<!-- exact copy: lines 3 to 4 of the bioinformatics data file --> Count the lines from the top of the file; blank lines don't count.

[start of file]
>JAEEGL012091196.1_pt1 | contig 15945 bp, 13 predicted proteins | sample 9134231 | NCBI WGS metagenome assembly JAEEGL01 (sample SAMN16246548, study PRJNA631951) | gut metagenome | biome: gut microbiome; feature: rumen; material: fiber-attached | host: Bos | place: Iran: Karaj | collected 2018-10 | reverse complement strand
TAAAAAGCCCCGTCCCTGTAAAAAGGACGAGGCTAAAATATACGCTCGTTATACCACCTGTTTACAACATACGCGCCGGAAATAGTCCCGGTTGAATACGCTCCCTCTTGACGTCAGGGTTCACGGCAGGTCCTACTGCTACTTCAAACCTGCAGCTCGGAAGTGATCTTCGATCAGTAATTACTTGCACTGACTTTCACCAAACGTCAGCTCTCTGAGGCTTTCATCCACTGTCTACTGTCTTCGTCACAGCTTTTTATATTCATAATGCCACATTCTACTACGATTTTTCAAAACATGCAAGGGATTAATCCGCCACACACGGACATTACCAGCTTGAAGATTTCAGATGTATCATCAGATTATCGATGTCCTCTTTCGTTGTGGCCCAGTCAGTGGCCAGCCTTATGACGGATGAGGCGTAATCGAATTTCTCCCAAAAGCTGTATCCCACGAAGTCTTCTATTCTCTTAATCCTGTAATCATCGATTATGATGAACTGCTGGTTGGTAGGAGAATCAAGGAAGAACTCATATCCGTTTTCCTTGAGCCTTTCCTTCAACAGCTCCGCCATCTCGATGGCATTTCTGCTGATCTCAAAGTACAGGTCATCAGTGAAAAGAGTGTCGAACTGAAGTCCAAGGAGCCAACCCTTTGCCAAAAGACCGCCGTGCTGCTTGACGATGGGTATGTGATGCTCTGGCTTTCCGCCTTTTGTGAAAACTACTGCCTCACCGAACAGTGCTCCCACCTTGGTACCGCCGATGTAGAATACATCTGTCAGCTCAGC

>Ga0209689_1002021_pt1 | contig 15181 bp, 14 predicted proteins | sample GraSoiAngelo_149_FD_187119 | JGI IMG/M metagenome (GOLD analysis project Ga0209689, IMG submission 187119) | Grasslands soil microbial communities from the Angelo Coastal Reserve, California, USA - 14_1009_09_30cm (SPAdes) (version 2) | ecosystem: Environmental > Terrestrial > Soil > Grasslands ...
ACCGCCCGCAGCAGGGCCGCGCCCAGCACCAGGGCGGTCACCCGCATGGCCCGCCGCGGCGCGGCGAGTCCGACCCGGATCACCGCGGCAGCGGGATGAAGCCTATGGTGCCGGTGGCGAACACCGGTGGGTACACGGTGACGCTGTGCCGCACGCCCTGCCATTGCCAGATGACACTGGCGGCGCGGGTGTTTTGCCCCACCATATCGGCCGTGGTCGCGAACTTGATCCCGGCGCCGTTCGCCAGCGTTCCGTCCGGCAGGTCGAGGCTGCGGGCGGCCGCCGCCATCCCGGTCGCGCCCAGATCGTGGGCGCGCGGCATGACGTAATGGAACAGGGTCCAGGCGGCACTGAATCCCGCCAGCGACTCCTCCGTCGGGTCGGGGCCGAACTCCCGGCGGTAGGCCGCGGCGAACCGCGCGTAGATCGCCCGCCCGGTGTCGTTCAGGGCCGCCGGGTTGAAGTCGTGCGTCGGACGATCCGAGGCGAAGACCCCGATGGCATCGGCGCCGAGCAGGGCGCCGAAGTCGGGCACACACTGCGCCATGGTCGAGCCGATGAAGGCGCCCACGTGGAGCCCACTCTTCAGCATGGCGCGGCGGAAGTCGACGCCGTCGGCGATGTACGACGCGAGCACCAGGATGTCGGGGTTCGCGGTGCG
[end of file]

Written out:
>Ga0209689_1002021_pt1 | contig 15181 bp, 14 predicted proteins | sample GraSoiAngelo_149_FD_187119 | JGI IMG/M metagenome (GOLD analysis project Ga0209689, IMG submission 187119) | Grasslands soil microbial communities from the Angelo Coastal Reserve, California, USA - 14_1009_09_30cm (SPAdes) (version 2) | ecosystem: Environmental > Terrestrial > Soil > Grasslands ...
ACCGCCCGCAGCAGGGCCGCGCCCAGCACCAGGGCGGTCACCCGCATGGCCCGCCGCGGCGCGGCGAGTCCGACCCGGATCACCGCGGCAGCGGGATGAAGCCTATGGTGCCGGTGGCGAACACCGGTGGGTACACGGTGACGCTGTGCCGCACGCCCTGCCATTGCCAGATGACACTGGCGGCGCGGGTGTTTTGCCCCACCATATCGGCCGTGGTCGCGAACTTGATCCCGGCGCCGTTCGCCAGCGTTCCGTCCGGCAGGTCGAGGCTGCGGGCGGCCGCCGCCATCCCGGTCGCGCCCAGATCGTGGGCGCGCGGCATGACGTAATGGAACAGGGTCCAGGCGGCACTGAATCCCGCCAGCGACTCCTCCGTCGGGTCGGGGCCGAACTCCCGGCGGTAGGCCGCGGCGAACCGCGCGTAGATCGCCCGCCCGGTGTCGTTCAGGGCCGCCGGGTTGAAGTCGTGCGTCGGACGATCCGAGGCGAAGACCCCGATGGCATCGGCGCCGAGCAGGGCGCCGAAGTCGGGCACACACTGCGCCATGGTCGAGCCGATGAAGGCGCCCACGTGGAGCCCACTCTTCAGCATGGCGCGGCGGAAGTCGACGCCGTCGGCGATGTACGACGCGAGCACCAGGATGTCGGGGTTCGCGGTGCG